December 11, 2018
Car Accident Lawyer
Every state has a set of laws that limit the time in which legal claims can be filed in courts. Those laws are called statutes of limitations. The time in which a lawsuit must be filed is called a “limitations period.”
States set different limitations periods for different kinds of lawsuits. For example, people usually have a longer period of time to sue for breach of contract than they have to sue for a personal injury. The limitations period for bringing an employment discrimination claim is usually shorter than the limitations period to sue for unpaid wages.
Personal Injury Limitations Periods
Different states set different limitations periods for personal injury lawsuits. Depending on the state in which the injury occurs, the statute of limitations may be as short as 1 year or as long as 6 years. Limitations periods of 2 or 3 years are fairly common.
The same state may set a different limitations period depending on whether the injury claim is based on an intentional act or negligence. Some states set shorter limitations periods for medical malpractice claims or wrongful death lawsuits than other kinds of personal injury cases.
Many states extend the limitations period when the accident victim is incapable of bringing a lawsuit. For example, minors usually cannot sue on their own behalf, so states often give minors who are injury victims a longer period of time to file suit. Individuals who are disabled or imprisoned may also be subject to a longer limitations period, depending on state law.
Injury victims need to be careful when they compute the applicable limitations period. For example, the limitations period in a negligence case might be measured from:
- the date of the negligent act;
- the date on which the injury arising from the negligent act occurred;
- the date on which the negligent act was discovered; or
- the date on which the injury arising from the negligent act was discovered.
The limitations period might also be extended when the negligent party fraudulently conceals a negligent act (as when a doctor falsifies medical records to conceal medical negligence). Since the limitations period can be difficult to calculate, it is wise to explain all the facts to a personal injury lawyer and to seek a legal opinion about the applicable limitations period.
Why Do Limitations Periods Exist?
A statute of limitations is sometimes called a statute of repose. The legal concept of repose means that people who might have done something wrong should not need to look over their shoulders for the rest of their lives, wondering whether they will be sued for their alleged misconduct. At some point, people should be allowed to stop worrying.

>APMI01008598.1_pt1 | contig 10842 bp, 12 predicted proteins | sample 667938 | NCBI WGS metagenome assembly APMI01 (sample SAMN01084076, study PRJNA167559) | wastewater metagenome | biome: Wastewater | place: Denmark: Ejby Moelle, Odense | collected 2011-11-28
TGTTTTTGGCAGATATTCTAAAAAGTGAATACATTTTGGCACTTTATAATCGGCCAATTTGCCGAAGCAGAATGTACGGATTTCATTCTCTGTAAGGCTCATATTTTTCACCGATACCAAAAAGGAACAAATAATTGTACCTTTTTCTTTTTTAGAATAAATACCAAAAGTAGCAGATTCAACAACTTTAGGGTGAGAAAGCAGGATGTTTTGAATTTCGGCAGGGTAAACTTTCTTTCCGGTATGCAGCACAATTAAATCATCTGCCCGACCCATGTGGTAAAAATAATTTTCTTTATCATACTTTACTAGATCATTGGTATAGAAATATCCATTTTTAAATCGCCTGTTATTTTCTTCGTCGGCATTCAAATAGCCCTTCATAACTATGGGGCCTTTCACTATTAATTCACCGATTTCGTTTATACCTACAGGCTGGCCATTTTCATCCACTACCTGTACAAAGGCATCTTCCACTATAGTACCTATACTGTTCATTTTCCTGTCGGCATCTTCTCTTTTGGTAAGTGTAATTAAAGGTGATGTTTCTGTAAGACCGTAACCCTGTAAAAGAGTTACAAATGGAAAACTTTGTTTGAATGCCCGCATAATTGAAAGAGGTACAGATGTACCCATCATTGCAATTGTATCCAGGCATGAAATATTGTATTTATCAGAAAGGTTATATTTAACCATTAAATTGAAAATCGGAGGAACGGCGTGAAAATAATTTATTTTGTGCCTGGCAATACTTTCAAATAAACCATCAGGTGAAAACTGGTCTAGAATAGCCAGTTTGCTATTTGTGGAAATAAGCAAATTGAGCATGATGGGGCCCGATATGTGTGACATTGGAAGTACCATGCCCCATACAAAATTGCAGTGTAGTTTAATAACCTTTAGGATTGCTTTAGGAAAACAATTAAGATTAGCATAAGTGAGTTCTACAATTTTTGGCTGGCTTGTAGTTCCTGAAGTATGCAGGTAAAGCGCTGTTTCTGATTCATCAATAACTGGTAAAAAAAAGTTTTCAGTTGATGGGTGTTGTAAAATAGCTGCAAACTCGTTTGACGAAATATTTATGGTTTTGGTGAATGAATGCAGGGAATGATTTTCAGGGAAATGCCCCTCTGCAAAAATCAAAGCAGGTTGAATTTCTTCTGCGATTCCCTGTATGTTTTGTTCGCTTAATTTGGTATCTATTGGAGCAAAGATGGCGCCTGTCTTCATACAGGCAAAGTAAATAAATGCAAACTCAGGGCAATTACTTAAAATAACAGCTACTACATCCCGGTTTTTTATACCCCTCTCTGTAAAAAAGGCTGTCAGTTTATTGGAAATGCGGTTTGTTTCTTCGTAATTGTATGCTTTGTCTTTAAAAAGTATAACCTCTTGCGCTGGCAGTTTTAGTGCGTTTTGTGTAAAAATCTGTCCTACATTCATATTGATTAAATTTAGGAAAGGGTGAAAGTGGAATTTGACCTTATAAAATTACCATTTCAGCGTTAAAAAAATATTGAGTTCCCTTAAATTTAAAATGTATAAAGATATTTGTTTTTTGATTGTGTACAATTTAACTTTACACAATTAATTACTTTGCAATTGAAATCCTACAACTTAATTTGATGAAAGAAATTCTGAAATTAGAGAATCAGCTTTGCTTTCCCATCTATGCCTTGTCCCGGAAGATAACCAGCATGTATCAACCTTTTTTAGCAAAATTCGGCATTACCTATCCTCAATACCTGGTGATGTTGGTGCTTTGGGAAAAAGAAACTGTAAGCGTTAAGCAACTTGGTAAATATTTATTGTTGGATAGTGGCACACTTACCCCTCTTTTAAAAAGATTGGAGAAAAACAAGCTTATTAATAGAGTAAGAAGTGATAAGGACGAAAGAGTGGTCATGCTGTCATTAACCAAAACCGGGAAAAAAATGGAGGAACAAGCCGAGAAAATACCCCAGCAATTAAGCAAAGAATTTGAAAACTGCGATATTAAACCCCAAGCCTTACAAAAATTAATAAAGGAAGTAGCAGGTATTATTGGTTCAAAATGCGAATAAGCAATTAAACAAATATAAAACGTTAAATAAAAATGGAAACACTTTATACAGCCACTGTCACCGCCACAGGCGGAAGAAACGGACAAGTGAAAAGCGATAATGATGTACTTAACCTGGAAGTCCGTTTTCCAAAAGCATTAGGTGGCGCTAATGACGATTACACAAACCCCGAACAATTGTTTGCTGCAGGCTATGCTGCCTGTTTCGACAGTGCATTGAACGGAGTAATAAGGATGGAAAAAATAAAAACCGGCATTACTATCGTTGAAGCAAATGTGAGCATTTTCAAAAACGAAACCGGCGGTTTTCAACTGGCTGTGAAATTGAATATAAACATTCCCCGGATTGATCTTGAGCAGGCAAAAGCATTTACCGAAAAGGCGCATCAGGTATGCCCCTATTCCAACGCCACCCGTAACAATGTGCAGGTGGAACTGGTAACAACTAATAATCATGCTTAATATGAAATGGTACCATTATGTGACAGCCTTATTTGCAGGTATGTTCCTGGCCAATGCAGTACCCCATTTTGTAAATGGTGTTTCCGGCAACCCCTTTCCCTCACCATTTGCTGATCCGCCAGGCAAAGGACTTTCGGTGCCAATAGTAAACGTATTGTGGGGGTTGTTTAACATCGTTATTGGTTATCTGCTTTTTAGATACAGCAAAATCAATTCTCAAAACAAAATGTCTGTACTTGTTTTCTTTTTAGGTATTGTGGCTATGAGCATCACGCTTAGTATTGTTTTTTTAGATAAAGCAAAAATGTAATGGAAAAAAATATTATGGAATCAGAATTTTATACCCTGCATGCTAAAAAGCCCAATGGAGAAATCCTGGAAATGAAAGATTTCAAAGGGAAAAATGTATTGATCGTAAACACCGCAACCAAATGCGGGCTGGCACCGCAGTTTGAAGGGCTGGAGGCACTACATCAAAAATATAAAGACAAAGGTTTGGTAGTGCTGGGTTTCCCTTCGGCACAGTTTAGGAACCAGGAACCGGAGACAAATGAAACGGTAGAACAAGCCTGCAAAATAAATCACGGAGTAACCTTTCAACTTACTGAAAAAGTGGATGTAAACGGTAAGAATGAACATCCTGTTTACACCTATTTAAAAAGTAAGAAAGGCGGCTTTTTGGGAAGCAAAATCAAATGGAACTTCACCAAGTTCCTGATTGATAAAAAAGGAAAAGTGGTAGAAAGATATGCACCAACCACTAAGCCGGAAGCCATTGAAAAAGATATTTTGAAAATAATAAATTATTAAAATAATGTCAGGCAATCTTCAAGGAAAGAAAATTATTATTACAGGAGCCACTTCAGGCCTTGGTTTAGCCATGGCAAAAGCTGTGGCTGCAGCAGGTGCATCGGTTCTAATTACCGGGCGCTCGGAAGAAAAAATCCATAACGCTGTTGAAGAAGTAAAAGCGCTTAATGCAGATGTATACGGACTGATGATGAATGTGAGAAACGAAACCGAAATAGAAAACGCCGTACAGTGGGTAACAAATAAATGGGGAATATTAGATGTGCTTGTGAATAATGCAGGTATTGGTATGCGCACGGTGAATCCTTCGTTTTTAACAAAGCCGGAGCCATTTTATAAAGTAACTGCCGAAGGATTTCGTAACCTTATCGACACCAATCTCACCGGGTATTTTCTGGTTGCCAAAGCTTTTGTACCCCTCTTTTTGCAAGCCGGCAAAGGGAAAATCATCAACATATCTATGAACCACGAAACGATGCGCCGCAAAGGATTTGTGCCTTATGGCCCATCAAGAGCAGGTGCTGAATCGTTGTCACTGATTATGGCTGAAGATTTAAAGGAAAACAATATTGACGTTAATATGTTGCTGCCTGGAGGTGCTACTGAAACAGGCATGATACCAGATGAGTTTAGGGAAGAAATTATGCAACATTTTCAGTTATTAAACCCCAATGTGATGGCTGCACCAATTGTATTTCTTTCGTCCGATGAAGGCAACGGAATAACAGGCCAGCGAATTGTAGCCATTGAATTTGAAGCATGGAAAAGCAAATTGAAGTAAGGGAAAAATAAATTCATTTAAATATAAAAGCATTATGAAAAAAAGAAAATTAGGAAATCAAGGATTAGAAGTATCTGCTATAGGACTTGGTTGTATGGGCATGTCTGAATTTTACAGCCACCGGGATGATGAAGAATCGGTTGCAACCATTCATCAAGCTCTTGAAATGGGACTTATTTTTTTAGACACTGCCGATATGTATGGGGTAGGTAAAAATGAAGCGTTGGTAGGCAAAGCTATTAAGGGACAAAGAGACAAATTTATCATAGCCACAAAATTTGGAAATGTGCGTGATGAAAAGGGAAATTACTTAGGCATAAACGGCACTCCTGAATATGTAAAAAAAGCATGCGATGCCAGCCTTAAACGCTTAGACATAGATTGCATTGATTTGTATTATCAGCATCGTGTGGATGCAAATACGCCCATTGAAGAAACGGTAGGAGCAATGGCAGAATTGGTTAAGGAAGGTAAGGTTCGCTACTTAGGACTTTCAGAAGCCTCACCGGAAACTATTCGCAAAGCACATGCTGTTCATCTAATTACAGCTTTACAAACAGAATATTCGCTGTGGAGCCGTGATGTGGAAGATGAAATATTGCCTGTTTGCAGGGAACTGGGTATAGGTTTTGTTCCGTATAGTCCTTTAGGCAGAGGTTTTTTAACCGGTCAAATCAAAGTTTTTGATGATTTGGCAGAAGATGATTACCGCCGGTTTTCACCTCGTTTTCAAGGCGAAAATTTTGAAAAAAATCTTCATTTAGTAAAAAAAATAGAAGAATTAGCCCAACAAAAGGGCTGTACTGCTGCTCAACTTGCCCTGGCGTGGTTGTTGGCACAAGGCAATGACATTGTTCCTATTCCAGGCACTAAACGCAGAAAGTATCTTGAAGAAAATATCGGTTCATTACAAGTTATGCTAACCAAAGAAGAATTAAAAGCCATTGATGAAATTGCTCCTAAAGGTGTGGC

A more practical reason for imposing a limitations period is that it prevents evidence from growing stale. As time goes by, memories fade and physical evidence is more difficult to find. Requiring people to bring lawsuits while evidence is still relatively fresh improves the quality of outcomes by limiting the risk that claims and defenses will be based on unreliable evidence.
Lawmakers sometimes say that people should not be allowed to “sit on their rights.” That’s another way of saying that victims who have been harmed by another person’s actions should be encouraged to bring their lawsuits promptly. This is fair to the person who is accused of misconduct, because it becomes more difficult for those persons to find and preserve evidence to defend themselves as time passes.
Notice of Claim Statutes
A notice of claim requirement is similar to a statute of limitations. When claims are asserted against the government — such as a claim that a car accident was caused by poor road maintenance or a malfunctioning traffic light — the person bringing the claim is often required to give the government notice that the victim intends to bring a legal claim.
Notice of claim statutes may also apply to injuries caused by government employees. Whether they apply to traffic accidents in which a government employee (such as a municipal bus driver) was driving while “on duty” depends on state law.
Notice of claim statutes are generally much shorter than limitations periods. Injury victims may only have three to six months in which to file a notice of claim.
Required contents of the notice differ from state to state. Notice of claim statutes generally require the injury victim to identify the date, place, and cause of the injury. Some states require the notice (or a separate notice) to itemize the damages that resulted from the government’s negligence.
Failure to comply with a notice of claim statute, like the failure to file a lawsuit before the limitations period expires, can be fatal to the injury victim’s case. Injury victims should always consult with an auto accident lawyer as soon as the injury occurs so that the limitations period and any notice deadline can be calculated promptly.